White Sands (1992)

Genres - Crime  |   Sub-Genres - Police Detective Film, Post-Noir (Modern Noir)  |   Release Date - Apr 24, 1992 (USA)  |   Run Time - 105 min.  |   Countries - United States   |   MPAA Rating - R
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Review by Nick Sambides, Jr.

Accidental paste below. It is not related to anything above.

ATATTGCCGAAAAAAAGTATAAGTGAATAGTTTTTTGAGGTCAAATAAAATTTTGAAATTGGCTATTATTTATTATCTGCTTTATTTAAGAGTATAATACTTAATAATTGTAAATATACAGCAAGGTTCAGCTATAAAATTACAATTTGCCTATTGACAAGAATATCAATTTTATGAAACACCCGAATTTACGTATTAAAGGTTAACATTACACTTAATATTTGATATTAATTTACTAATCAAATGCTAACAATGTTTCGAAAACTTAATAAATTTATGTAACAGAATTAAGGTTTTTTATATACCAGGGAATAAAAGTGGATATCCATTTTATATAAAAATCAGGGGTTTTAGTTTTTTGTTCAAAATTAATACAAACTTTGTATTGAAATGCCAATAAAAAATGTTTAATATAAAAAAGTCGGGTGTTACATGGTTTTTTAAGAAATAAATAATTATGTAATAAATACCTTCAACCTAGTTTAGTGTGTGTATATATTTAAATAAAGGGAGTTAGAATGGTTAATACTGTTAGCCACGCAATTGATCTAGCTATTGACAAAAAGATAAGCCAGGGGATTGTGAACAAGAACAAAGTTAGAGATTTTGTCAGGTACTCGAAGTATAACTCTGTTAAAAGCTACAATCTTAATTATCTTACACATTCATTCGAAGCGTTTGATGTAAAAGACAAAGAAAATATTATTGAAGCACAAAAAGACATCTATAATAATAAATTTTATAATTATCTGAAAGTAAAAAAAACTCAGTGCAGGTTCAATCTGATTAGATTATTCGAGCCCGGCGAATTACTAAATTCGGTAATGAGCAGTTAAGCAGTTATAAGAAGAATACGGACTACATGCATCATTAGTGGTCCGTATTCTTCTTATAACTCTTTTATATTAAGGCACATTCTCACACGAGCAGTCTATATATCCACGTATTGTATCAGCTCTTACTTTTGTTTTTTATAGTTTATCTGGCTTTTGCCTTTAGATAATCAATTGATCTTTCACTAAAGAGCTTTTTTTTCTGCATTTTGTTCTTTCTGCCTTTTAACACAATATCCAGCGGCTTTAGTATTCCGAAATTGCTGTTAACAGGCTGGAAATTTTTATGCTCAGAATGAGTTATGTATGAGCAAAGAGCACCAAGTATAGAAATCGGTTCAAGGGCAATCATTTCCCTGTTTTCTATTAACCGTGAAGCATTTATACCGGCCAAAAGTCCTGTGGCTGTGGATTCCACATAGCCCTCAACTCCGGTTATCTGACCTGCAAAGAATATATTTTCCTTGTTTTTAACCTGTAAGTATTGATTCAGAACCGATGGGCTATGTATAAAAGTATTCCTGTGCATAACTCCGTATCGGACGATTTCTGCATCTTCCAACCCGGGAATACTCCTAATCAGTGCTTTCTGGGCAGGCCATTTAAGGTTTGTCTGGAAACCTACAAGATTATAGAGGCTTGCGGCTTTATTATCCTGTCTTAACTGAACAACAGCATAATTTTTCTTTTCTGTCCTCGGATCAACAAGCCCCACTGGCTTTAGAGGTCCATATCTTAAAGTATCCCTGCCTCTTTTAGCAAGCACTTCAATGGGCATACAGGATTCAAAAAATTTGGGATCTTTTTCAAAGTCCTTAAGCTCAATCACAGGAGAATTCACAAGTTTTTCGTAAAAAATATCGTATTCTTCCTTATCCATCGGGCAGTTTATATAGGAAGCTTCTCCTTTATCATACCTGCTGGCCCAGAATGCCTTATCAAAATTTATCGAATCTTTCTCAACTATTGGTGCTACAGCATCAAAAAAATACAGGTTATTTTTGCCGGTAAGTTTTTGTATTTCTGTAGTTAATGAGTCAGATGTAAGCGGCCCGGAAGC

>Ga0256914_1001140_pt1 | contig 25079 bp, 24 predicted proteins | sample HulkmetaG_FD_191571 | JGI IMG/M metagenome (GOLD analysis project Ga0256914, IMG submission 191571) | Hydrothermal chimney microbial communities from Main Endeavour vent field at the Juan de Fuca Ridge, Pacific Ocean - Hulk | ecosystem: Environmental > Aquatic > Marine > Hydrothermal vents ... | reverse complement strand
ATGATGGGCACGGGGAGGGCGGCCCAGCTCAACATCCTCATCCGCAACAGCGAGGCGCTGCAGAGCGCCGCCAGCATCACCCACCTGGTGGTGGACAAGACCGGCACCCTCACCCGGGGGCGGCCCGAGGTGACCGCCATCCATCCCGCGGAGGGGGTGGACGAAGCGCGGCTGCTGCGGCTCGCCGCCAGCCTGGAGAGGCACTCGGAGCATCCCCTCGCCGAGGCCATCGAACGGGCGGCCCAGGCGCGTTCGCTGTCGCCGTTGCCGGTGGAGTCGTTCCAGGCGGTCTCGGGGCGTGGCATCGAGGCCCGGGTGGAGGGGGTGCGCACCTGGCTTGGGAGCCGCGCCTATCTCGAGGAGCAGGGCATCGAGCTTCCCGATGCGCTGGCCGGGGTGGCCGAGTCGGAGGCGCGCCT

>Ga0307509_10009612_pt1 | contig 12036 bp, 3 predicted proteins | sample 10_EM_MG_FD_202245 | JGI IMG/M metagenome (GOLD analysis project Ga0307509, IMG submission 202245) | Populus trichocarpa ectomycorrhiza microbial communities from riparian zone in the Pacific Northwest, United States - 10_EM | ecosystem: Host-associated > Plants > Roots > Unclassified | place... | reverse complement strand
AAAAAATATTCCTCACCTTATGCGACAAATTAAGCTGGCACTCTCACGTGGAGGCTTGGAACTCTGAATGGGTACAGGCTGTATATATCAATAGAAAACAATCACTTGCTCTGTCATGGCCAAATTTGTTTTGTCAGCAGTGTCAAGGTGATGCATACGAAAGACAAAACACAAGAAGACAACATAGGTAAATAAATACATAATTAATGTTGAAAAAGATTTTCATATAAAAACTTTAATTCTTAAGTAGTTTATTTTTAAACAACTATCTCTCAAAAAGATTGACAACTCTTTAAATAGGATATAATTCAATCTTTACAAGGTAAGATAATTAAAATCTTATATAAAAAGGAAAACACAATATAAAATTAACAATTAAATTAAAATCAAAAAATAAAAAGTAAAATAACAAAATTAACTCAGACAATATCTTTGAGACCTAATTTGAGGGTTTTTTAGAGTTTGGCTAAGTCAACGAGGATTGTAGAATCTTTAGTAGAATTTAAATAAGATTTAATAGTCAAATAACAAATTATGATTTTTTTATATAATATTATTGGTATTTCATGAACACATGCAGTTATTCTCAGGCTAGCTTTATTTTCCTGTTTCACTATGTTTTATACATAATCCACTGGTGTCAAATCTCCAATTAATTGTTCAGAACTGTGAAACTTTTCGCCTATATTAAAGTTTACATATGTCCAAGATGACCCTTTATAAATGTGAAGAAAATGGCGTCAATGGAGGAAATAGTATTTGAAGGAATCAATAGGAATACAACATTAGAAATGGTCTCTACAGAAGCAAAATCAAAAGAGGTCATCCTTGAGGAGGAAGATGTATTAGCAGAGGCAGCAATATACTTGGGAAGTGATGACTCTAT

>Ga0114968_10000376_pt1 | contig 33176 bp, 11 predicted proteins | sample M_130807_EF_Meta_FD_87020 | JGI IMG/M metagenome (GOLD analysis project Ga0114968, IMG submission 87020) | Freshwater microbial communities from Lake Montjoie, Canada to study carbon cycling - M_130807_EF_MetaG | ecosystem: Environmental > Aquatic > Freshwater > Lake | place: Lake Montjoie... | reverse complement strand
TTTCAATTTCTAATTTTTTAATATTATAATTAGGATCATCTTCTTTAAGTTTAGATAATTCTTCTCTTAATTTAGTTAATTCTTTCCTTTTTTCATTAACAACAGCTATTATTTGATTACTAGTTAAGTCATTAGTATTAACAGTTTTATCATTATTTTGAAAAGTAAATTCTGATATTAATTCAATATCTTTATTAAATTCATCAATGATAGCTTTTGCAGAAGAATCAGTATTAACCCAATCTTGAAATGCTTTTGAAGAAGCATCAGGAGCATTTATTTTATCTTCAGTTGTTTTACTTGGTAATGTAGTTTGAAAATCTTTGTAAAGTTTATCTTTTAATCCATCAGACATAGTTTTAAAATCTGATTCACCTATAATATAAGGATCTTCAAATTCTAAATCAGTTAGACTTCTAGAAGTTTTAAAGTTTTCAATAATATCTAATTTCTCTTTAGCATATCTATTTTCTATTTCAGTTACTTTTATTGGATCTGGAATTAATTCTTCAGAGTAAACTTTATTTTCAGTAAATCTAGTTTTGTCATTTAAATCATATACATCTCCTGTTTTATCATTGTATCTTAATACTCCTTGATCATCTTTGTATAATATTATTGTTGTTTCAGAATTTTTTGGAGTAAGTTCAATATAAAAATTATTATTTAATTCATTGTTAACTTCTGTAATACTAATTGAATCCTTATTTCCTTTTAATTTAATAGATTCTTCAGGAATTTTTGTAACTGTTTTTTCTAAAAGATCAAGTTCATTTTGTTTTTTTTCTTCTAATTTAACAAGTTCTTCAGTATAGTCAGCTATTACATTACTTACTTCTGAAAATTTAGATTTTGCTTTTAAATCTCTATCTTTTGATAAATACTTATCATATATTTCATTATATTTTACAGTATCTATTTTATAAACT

White Sands manages to choke down just about all that it bites off. It's a movie with a complex plot rendered with uniform ease by ace suspense director Roger Donaldson, who did great work with Kevin Costner on No Way Out and Thirteen Days. It turns former bad guy Willem Dafoe into a capably conventional leading man, and it features Mickey Rourke in what is for him a restrained performance. It does all that, and a good deal more, with a clever device: it has Dafoe assuming the identity of a dead man involved in sleazy arms dealings. With his shiny complexion and bad-guy past, Dafoe has the look of someone who could be doing dirty deeds, but he makes a curious choice. He plays his character, a sheriff, totally straight, with an amiability that totally breaks all the molds he set previously (he seems rather like Charlton Heston). It works, too, lending the movie an unreal tension in the early scenes. Later, a CIA subplot, some Rourke eccentricities, and a too-neat plot twist at the denouement make it seem as if Donaldson and writer Daniel Pyne are laying it on a bit thick, but that doesn't stop White Sands from being a fun ride.